On Feb. 23, an operator lost control of the bus after a passenger grabbed the wheel during rush hour, around 5:40 p.m. on Pembina Highway.

The bus ended up crashing onto the median at Pembina and Crane Avenue, but no one was hurt.

The union has been advocating for improvements to the shields, which were installed in the bus fleet in 2019 and 2020.

They were installed after driver Irvine Jubal Fraser, 58, was stabbed multiple times and died in February 2017. A jury found Brian Kyle Thomas guilty in January 2019 of second-degree murder.

The sliding shield doesn’t go beyond the fare box, leaving a gap where people can lean on the box and reach into the driver's compartment. (Jaison Empson/CBC)

At the time, there were two design options: a fixed one and a sliding one, Ignacio said. The ATU chose the latter.

The union felt a sliding one gave drivers a quick escape from their compartment if someone violent was on the bus. It was also seen as convenient for drivers to open — when the bus was empty — if the compartment became too hot.

The sliding shield, though, is shorter and doesn't go beyond the fare box, leaving a gap where people can lean on the box and reach into the compartment.

"It does minimize the severity of the assaults [drivers faced before shields] but we're finding out now that people are resorting to actually grabbing the wheel," Ignacio said.

The union says the sliding portion of the shield could be retrofitted to add another 20 to 30 cm without much cost. The hardware, framing and brackets would remain as they are. 

"It's just the actual glass component that needs to be extended, but so far there's no commitment from the city," Ignacio said.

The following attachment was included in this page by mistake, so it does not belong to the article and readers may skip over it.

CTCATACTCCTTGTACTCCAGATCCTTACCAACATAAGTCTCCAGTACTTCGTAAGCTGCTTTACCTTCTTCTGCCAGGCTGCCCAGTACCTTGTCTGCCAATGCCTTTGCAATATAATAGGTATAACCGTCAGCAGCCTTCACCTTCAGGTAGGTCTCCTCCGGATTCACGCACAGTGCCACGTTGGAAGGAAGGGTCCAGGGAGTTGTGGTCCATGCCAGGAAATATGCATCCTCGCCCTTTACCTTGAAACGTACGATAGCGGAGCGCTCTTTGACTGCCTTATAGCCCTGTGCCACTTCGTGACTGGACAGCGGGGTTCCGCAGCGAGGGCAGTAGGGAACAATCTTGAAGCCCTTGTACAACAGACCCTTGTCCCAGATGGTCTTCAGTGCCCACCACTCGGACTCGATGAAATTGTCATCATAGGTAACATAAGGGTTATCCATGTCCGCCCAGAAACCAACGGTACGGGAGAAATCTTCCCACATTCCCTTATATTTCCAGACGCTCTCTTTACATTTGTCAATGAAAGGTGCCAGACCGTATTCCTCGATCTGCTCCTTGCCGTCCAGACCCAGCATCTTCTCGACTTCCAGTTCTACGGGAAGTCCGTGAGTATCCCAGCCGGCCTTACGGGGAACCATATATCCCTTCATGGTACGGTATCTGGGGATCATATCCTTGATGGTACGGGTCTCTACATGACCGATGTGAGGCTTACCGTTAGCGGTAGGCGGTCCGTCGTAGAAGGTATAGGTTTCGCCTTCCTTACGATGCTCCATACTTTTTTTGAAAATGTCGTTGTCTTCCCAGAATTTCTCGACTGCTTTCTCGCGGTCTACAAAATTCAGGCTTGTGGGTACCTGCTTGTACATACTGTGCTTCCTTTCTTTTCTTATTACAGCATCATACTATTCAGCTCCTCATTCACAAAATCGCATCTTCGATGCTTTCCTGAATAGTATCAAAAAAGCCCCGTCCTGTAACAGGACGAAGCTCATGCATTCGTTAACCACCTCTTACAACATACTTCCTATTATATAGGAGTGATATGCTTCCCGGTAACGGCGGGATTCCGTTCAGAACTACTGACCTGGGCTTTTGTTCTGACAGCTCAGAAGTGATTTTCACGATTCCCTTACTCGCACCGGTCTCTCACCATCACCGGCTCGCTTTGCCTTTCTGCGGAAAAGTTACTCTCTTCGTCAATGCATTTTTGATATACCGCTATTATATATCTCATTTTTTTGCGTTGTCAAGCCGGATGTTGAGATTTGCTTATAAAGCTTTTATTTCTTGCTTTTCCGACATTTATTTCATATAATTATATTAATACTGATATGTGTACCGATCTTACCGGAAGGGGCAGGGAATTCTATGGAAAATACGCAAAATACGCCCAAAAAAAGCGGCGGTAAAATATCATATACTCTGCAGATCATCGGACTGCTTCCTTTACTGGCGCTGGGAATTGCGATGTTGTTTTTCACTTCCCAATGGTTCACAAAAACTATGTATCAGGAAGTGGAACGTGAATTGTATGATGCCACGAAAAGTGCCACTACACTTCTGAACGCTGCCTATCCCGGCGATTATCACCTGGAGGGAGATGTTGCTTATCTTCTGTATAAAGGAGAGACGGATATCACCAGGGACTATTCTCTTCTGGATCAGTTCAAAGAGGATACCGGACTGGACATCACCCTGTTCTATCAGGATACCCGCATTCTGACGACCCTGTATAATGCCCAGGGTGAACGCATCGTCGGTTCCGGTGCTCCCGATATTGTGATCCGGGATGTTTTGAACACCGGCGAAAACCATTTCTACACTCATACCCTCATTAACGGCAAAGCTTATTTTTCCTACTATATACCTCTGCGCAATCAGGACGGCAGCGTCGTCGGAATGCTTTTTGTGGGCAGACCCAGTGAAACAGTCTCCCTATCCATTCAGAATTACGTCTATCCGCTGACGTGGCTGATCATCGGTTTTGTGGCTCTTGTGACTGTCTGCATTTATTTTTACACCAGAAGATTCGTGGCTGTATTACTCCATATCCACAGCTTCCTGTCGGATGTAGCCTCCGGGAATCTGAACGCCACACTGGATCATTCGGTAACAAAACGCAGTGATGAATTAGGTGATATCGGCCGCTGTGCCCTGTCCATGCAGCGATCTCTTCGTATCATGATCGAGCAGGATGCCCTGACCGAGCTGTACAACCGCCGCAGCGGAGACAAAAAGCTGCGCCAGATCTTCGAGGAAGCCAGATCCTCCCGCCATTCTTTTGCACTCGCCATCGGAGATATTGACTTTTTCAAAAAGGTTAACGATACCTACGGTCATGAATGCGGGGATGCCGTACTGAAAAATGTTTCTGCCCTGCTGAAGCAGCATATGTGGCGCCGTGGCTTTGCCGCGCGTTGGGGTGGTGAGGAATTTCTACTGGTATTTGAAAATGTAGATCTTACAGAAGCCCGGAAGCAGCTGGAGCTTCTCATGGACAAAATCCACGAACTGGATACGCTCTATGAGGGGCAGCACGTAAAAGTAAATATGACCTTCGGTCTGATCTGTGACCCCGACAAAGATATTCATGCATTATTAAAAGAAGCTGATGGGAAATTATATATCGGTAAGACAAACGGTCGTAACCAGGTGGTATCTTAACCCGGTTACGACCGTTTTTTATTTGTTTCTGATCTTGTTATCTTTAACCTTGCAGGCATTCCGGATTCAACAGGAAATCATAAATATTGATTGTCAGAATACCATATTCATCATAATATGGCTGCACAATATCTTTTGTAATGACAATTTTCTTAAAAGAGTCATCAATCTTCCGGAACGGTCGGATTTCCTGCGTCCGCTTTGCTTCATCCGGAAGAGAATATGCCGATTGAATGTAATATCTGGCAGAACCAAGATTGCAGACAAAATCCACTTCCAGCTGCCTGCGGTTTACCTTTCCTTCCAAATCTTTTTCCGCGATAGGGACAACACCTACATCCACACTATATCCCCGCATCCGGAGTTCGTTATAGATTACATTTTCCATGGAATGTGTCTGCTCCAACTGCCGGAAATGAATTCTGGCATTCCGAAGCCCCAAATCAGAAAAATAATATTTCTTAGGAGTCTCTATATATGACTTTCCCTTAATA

Pilot project to increase safety

The same day the police released information about Monday's attack, the City of Winnipeg and Winnipeg Transit announced a pilot project to increase safety on buses.

The project, which has already begun, has bus camera feeds being live streamed into the TCC in emergency situations.

Supervisors can immediately tap into the live-camera feed to assess the situation and dispatch emergency services, according to the city's release.

The pilot project, involving 50 buses, will take place over a six-month period. It makes use of existing camera technology wireless services on buses, and didn't require the installation of any additional equipment, according to the release.

"They couldn't have picked a better time to actually have that media release go out," Ignacio said, adding the bus involved in Monday's incident was not one of the 50 involved in the pilot project.

ABOUT THE AUTHOR

Darren Bernhardt

Reporter/Editor

Darren Bernhardt spent the first dozen years of his journalism career in newspapers, first at the Regina Leader-Post then the Saskatoon StarPhoenix. He has been with CBC Manitoba since 2009 and specializes in offbeat and local history stories and features. He is the author of award-nominated and bestselling The Lesser Known: A History of Oddities from the Heart of the Continent. Story idea? Email: darren.bernhardt@cbc.ca

now